My interview with success story, Amy
Naomi: How did you find your current job?
Amy: It was posted to my university, San Jose State’s, listserv. The application call mentioned library innovation in an urban setting, both things I’m drawn to, so it definitely caught my eye.
Naomi: Favorite library you have been to?
Amy: Central Library, in downtown Los Angeles, is a beautiful behemoth of a library. It was originally built in 1926, and I love the ancient Egyptian influences. The north staircase is guarded by two large sphinxes carved out of black Belgian marble that represent the mysteries of knowledge. After an arson in 1986 the library was renovated, and some of the new additions are really neat – for instance, the elevators are wallpapered in cards from old card-catalog files.
I also love the eclectic special collections it’s accumulated over the years. The Literature and Fiction department has a card catalog with former librarians’ defenses for not purchasing titles that I browse whenever I get a chance. The defenses can get incendiary – in one I recall a librarian arguing that a book was intellectually vapid, poorly written, and otherwise a shame to have on the shelf. And so on, for three paragraphs, in library hand. They’re absolutely delightful.
Naomi: Favorite book?
Amy: Oh, my. So many. Recently I read Hector Tobar’s The Barbarian Nurseries, which I really enjoyed. It looks at the lives of women from different sides of a social divide – an underpaid housemaid from Mexico City, and the Orange County mother of three she works for. They have so much in common, yet know virtually nothing of each other. Their ignorance and misunderstandings ignite one weekend in a way that alters both of their lives forever.
Naomi: Favorite thing about libraries/ library technology?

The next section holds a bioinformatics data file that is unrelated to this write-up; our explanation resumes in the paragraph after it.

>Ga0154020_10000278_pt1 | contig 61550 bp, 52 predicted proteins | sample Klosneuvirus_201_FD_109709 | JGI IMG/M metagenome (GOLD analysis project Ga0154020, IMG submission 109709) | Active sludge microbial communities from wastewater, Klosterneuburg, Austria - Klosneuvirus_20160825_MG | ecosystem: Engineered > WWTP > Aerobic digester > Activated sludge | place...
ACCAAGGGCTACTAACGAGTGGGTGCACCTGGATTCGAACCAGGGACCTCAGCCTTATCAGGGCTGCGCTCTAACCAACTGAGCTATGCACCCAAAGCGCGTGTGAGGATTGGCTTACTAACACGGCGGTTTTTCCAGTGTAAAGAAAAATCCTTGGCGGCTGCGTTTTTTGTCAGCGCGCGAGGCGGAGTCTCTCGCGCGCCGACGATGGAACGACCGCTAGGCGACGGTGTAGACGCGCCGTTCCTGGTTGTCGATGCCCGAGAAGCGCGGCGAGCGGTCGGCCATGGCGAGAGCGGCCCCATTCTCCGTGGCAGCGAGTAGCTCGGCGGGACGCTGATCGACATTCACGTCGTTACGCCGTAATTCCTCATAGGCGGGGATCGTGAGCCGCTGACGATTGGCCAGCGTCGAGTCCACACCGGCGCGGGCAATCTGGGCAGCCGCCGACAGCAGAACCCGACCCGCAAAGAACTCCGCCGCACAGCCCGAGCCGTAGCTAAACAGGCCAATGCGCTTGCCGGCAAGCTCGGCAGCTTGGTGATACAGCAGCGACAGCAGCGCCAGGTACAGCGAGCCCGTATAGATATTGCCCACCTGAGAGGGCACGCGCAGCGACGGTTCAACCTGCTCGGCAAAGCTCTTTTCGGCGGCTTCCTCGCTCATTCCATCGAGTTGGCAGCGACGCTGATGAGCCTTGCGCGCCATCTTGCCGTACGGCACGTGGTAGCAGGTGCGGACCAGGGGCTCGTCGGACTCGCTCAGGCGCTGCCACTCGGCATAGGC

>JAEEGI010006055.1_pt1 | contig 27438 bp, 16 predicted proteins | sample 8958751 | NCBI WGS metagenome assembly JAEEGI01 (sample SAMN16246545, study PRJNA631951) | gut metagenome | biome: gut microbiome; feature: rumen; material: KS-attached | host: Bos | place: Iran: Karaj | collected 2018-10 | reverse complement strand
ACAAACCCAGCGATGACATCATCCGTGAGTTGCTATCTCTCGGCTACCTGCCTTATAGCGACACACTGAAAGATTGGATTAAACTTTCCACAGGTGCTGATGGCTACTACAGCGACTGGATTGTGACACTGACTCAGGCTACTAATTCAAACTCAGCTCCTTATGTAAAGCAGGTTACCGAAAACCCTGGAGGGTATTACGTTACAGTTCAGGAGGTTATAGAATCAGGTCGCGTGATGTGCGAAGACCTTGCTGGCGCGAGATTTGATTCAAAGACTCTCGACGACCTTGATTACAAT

Amy: I love R. David Lankes’ idea that as librarians our task is to improve society through facilitating knowledge creation in our communities. As a librarian I see myself as an educator, and believe the work we do extends far beyond the format we store information in to what’s happening inside of the people we connect it with. That transformation can happen through art, through books, through music or technology—anything. I just finished a project with Latino tween boys that incorporated social media and poetry, and it was very rewarding for me to help them find their voices and offer the library as a platform in which they could explore them.
Naomi: Any websites or feeds or blogs we should be following?
Amy: Any serious library researcher should definitely be following Library Problems.
Lately I’ve found myself at the Library as Incubator Project and Teen Librarian’s Toolbox.
Naomi: Best piece of job hunting advice?
Amy: There’s a lot written about librarians being neutral professionals, and while I never subscribed to that myself it somehow always translated into stripping myself of personality as I wrote cover letters or interviewed. This job sounded like a dream to me, and I never in a million years thought I’d be hired for it. That freed me enough to say, “What the hell. I’ll just tell them what I really think.”
The application required an essay about why you would be a good fit for the job. I didn’t give my life story, but I did speak about growing up poor in Los Angeles, the huge part public libraries have played in my life, and how passionate I am about libraries being community centers. I also spoke about my vision for what libraries can be in our communities, and how my interest and expertise in the arts and humanities can contribute to that.
I’m convinced this played a huge part in landing me the job. So my best piece of advice is, be confident and be yourself. Organizations are looking to hire people that will be part of their workplaces, and they want to get a glimpse of your personality. Share your interests, share what you’re passionate about, and back that up with whatever experience you have. Capitalize on the positive.
“I grew up in a gateway city just outside of Los Angeles. Like many families in our community, mine struggled with poverty. But I was fortunate enough to live around the block from a public library, and to be raised by two women who loved to read. The first thing my grandmother did in the morning was read her Bible, and my mother was always buried in the tomes of Anne McCaffrey or Jane Auel. I loved fiction early on, and as I grew older I continued to read in order to understand myself and those around me. Literature allowed me to escape a sometimes difficult upbringing, and fueled my imagination and hope for the future.”